Posted: Mon Sep 10, 2012 03:43
SORRY Still school housing.
Posted: Mon Sep 10, 2012 09:31
Tooth, if I may make a suggestion, take a look at some of the recipes in the "Venison" section of our WD forum. There are some recipes there by a few ol` timers that are excellent. Vagreys, Uwanna, and Big Guy (just to mention a few), have posted some good stuff and they seem to have the ratios of fat to lean game meat, down to a fine science. Deer meat is hardly ever used alone for sausage and is usually backed up with some fatty pork for flavor. However, too much fat can affect your success just as much as having not enough. I think your decision to go with 25% fat is just about right. Stan Marianski has some great guidelines in his book.
Dave, I`ve chuckled since I first read your statement about cased casing and being "clueless". I`ve got a mental picture of you stuffin` the sausage that come out shaped like a question mark!
Kabanosy next weekend sounds pretty good. That breakfast sausage is tasty stuff eh?
Grasshopper, your kabanosy looks incredible. Tooth and I just might come over to your house to live if you keep makin` sausage like that! And yes, 145° should do the trick. You don`t want to go much higher, believe me. Some people try to cook it too quickly at too high a temperature and wind up "breaking the fat" and ruining the sausage. Then they blame the recipe when it has the texture of sawdust. The temperature must be higher than 138°F in order to remove any possibility of trichinella spiralis. I like to remove the sausage at about 148°F and leave it in the open air for 2 days on the countertop to bloom. I usually have to stand guard over them as we have a terribly vicious insect here called the "Rocky Mountain Ratchetjaw Horsefly". They are a constant threat to all sausage makers as they seem to decimate a batch of kabanosy in nothing flat! Although they are only about the size of a rat, we don't shoot them because it just makes them mad. They have wingspans of up to 15 inches, and their teeth... yes, teeth... are quite sharp. One can tell when they have a kabanosy in their mouth by the ratcheting click-click sound they make as their jaws sink into the meat. Why... they`ve even been seen carrying away small, young, bellowing, heifers when a dozen or more of those varmints gather together. It`s just mighty concernin` - yes, mighty concernin`. P.S.... did you get all that wood chopped up? I know you folks get some pretty cold weather up there in the winter.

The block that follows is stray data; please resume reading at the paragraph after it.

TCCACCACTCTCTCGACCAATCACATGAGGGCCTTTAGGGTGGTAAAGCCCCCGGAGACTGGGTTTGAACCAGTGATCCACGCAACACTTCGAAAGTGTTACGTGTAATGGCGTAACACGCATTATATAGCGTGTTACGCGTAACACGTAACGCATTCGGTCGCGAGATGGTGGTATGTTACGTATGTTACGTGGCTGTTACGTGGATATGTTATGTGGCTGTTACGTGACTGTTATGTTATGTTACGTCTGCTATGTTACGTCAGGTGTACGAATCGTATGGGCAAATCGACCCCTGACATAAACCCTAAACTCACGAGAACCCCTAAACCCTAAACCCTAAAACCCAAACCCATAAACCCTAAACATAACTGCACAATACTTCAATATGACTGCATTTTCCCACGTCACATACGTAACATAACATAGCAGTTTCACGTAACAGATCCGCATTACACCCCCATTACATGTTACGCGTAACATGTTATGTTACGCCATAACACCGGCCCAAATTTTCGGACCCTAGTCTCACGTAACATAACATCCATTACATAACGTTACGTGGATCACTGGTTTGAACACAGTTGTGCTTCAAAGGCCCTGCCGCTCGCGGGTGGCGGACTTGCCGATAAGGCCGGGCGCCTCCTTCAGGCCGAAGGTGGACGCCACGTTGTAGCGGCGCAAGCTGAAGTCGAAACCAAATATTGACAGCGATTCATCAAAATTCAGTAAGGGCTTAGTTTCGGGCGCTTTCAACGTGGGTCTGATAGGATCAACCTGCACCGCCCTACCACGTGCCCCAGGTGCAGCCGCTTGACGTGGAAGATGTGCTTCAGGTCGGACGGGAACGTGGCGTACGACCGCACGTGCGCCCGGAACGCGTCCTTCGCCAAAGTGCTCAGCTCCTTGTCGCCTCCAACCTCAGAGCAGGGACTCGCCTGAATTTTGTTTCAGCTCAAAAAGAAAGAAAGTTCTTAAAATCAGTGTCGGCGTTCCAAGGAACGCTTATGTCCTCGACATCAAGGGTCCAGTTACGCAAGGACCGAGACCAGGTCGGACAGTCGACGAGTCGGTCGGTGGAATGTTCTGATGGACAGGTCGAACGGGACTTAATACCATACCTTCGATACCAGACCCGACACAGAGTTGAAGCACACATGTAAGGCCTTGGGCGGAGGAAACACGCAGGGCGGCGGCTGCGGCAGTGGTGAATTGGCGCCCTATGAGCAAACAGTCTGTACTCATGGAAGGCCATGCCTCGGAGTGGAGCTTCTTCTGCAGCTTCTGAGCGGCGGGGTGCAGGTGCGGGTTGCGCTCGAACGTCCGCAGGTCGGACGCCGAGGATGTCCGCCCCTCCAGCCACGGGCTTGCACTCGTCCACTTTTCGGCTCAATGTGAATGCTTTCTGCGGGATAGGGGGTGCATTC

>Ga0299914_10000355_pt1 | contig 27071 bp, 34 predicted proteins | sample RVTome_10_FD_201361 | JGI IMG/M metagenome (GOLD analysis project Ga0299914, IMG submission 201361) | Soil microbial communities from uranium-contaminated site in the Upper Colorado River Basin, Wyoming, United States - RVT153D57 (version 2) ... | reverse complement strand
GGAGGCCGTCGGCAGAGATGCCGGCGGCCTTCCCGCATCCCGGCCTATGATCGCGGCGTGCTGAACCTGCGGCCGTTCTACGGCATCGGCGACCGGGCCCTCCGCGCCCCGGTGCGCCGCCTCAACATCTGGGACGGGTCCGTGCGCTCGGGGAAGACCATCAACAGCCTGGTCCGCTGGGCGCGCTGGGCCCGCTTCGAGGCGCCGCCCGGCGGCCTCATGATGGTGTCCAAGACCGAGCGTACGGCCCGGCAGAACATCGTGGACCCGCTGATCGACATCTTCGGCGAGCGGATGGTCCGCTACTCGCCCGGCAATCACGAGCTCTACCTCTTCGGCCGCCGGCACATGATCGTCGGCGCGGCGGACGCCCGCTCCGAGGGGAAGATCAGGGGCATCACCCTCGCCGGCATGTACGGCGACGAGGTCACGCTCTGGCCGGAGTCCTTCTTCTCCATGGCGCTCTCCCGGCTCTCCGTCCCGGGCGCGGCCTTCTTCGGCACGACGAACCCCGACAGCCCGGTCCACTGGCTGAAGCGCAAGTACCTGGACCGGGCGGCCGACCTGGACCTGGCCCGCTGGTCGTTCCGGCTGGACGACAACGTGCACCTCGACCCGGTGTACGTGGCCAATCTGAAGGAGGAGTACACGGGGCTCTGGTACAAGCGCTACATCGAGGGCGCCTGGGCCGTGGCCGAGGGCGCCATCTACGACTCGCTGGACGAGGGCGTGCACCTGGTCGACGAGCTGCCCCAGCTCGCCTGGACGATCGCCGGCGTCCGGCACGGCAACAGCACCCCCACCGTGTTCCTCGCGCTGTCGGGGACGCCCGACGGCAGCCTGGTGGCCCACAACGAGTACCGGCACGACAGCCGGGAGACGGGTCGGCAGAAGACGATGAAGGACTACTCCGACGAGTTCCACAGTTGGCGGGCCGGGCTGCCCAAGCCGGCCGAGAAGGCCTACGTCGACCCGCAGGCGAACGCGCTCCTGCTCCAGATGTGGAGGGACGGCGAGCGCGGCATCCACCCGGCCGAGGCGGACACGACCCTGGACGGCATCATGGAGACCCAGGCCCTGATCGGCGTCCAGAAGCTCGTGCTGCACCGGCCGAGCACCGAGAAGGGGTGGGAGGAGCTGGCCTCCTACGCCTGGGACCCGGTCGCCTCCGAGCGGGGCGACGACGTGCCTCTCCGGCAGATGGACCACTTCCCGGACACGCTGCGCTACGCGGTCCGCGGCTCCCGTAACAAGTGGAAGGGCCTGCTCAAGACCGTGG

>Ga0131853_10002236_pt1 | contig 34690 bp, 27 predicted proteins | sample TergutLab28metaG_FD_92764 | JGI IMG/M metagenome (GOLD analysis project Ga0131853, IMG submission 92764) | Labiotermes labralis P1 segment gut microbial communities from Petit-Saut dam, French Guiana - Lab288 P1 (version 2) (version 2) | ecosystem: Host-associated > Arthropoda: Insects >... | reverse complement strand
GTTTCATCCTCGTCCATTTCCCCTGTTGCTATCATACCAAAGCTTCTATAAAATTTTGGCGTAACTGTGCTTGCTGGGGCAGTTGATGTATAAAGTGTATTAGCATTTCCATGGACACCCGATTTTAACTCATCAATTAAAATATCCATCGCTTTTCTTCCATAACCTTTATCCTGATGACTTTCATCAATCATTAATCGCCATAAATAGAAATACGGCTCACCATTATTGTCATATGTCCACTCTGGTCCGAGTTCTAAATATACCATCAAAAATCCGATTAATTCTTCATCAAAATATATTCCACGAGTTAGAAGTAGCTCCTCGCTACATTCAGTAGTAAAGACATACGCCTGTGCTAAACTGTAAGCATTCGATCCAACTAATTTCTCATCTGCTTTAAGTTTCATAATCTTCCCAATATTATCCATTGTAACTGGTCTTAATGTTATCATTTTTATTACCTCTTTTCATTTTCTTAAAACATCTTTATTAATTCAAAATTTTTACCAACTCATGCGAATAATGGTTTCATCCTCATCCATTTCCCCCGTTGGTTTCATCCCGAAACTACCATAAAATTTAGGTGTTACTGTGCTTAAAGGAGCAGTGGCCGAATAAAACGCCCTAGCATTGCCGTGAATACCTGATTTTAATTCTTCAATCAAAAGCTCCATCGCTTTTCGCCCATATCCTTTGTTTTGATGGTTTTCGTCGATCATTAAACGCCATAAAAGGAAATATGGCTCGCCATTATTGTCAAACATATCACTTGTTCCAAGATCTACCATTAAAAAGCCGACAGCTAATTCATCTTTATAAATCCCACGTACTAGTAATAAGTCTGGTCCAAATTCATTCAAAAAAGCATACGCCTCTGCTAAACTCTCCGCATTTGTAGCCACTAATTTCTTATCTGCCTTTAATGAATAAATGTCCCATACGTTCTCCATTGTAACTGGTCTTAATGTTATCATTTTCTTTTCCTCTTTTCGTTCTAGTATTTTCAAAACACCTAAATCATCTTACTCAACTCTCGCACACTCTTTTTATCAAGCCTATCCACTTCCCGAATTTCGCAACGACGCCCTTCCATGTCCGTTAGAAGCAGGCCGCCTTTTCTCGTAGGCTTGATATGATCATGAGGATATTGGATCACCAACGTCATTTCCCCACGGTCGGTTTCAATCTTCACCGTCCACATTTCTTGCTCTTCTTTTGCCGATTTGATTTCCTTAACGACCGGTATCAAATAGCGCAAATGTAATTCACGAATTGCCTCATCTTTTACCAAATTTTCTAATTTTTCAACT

Posted: Mon Sep 10, 2012 10:18
Finally got my supplies and and starting to play catch up on Project B.
Yesterday I cut up my Pork Shoulder and weighed out the lean and fatty Pork per the amount I was using for each recipe.
Today I made up spice kits for the Breakfast Sausage, Italian Sausage (Sweet), and the White Sausage (Kielbasa Biala Surowa).
After Cutting the Grass I Ground up the pork & beef needed for the three different sausage recipes. Mixed in the spices and let them take a short nap in the fridge. Rinsed and soaked both the 22mm sheep casing and 35mm hog casing. And then got to play with my new Vertical Stuffer
Stuffed the Breakfast Sausage first , I was surprised how little trouble I had with the 22mm Sheep Casing. Had no blow outs, it went on the stuffer tube with ease. Lesson stainless steel stuffer tubes are the best!
Invest in good equipment
Did the Italian Sausage (Sweet) next and did have a little trouble with the Casing (35-38mm Hog Casing) having a lot of air bubbles while stuffing.
Finally stuffed the White Sausage and did not have any problems.
I don't know how I even attempted to make sausage with out a vertical stuffer, it made the stuffing part so much easier. the texture of the finished product is so much better. I am converted
I posted more pics in the photo section
Posted: Mon Sep 10, 2012 10:29
Posted: Mon Sep 10, 2012 10:47